BELLOWS FALLS - Members of the Rockingham Planning Commission and the public sat in the lower theater of Town Hall Wednesday to hear suggestions from Mullin Associates Inc. for the Green Island Project.
John Mullin, Zenia Kotval and Carlos Nieto-Mattei used concept drawings and a PowerPoint presentation to detail their ideas and thoughts on how to highlight the village’s cultural history and agricultural resources during a public hearing that preceded a planning commission meeting.
The Green Island Project is one of several for the Sustainable Valley Group, a 501(c)(3) nonprofit dedicated to generating financially and environmentally sustainable economies. The project aims to improve and beautify the island by revitalizing its old buildings and attempting to bring in businesses to create jobs. According to SVG, the project is about training and jobs in the sustainable sectors of an evolving economy -- energy conservation, efficiency and curtailment, renewable energy and local food systems and permaculture.
Rockingham Planning Commission Chairman Alan Lacombe said Mullin Associates was one of the respondents to a municipal planning grant written by the commission.
Mullin, also a professor of urban planning at the University of Massachusetts Amherst, told the audience in order for the project to succeed the village will have to determine the potential design guidelines for new and historic buildings, as well as methods and options to improve pedestrian accessibility and safety, and assess parking needs and recommend options for improvement.
He said over the next five years, the Vilas Bridge will remain closed, the railroad property and Bellows Falls Waypoint Center will stay open, all infrastructure issues must be determined and funding options must be included.
The island will need to have fiber optic connectivity, said Mullin, who used humor and anecdotes to amuse the crowd. He also said there is a need for some re-parcelization, which is when lands such as wooded areas are cleared for residential, industrial or commercial use, as well as a revision of parking requirements and a recognition of the area’s rich history.
"I got to tell you, you guys are the most subtle in terms of celebrating your history," he said. "I was just talking to (Rockingham Health Officer/Zoning-Planning Administrator) Ellen Howard, I said, ‘Show me where it says something about your historic canal.’ It’s up by the Post Office. And then show me where it says anything about the petroglyphs (images etched on rock surfaces by Native Americans).
"You are sitting in a town in Vermont that has a 6,000-year history and nobody knows it," Mullin continued.
He said he has so far obtained an updated list of owners and businesses and updated property value information, determined land uses and infrastructure strengths and weaknesses, and examined historic attributes and current zoning.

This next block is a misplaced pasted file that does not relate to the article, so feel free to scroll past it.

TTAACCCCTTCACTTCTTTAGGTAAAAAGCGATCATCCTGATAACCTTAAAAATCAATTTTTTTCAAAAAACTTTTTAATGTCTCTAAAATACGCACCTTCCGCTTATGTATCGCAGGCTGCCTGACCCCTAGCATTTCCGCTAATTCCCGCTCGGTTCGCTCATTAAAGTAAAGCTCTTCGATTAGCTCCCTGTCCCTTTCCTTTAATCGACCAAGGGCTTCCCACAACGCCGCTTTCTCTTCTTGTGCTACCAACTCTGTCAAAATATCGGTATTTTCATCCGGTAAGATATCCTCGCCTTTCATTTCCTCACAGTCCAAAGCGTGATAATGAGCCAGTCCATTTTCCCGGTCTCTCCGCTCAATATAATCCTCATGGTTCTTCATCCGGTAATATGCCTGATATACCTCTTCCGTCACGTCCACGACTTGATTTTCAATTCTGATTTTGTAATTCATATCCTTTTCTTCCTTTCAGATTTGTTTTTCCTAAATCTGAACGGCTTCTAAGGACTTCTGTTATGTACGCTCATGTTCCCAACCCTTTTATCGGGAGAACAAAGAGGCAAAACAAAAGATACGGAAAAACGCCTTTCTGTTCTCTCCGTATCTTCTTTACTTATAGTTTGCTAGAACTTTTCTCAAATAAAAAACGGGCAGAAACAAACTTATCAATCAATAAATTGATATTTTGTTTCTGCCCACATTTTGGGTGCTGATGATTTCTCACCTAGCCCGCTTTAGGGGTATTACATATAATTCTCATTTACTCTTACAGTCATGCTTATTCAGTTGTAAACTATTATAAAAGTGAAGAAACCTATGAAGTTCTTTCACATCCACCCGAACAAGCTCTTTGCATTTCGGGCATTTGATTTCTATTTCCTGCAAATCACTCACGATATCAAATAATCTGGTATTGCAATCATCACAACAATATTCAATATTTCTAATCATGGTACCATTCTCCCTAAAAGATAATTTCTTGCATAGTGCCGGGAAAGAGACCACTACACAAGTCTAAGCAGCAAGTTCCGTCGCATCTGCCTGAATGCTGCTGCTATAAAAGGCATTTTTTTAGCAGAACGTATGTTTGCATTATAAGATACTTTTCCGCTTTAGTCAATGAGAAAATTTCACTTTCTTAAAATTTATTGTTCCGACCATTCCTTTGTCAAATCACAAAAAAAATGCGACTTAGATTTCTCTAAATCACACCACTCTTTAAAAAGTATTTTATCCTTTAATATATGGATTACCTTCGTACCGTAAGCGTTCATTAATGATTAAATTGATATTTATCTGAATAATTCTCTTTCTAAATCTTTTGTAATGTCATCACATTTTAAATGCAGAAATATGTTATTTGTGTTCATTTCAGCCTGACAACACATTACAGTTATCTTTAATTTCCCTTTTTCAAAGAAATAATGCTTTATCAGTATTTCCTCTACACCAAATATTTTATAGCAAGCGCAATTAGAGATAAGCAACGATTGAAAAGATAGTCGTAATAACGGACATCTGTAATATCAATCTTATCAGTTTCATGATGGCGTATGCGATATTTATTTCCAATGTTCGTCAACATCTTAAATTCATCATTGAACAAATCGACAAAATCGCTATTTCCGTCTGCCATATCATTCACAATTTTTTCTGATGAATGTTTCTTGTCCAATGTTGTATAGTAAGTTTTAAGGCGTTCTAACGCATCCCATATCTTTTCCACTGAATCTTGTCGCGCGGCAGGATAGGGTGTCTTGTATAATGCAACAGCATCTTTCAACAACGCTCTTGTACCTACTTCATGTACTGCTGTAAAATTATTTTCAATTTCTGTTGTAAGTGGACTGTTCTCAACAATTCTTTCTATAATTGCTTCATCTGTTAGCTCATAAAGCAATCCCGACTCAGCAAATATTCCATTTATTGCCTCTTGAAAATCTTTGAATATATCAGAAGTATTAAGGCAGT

Mullin, who is business partners with Kotval in Mullin Associates Inc., eventually turned the floor over to Nieto-Mattei, a landscape architect with The Berkshire Design Group Inc. (Northampton, Mass.) who is working with them on this project.
Nieto-Mattei used a laser pointer to go through the three draft options available.
Option A would not change any land use but would emphasize the history, a new traffic network and an ability to move while Option B requires some re-parcelization and adds some other features. Option C, on the other hand, proposes significant change to the island. There would be 30,000-square-foot building, major re-parcelization and increased parking.
Nieto-Mattei also suggested more pedestrian pathways and using hiking trails to boost tourism. He went on to mention the island should appear more inviting, adding that he had no idea of its history or agricultural resources the first time he visited.
Before Mullin asked members of the audience what they thought, he stressed that all options discussed are merely drafts and nothing is finalized.
Members of the commission expressed enthusiasm and said they appreciated the presentation and learned a lot about how they should emphasize their unique history.
After the public hearing ended, Lacombe said he loved what the guests laid out.
"It’s exciting," he said. "I like to have somebody from outside come and give us these ideas."
Gary Fox, the director of the Sustainable Valley Group, was in attendance and said the hearing was a good preliminary step in the process and was impressed with the number of projects presented. He said they all have the potential to change the appearance and attractiveness of the island.
Domenic Poli can be reached at firstname.lastname@example.org, or 802-254-2311, ext. 277.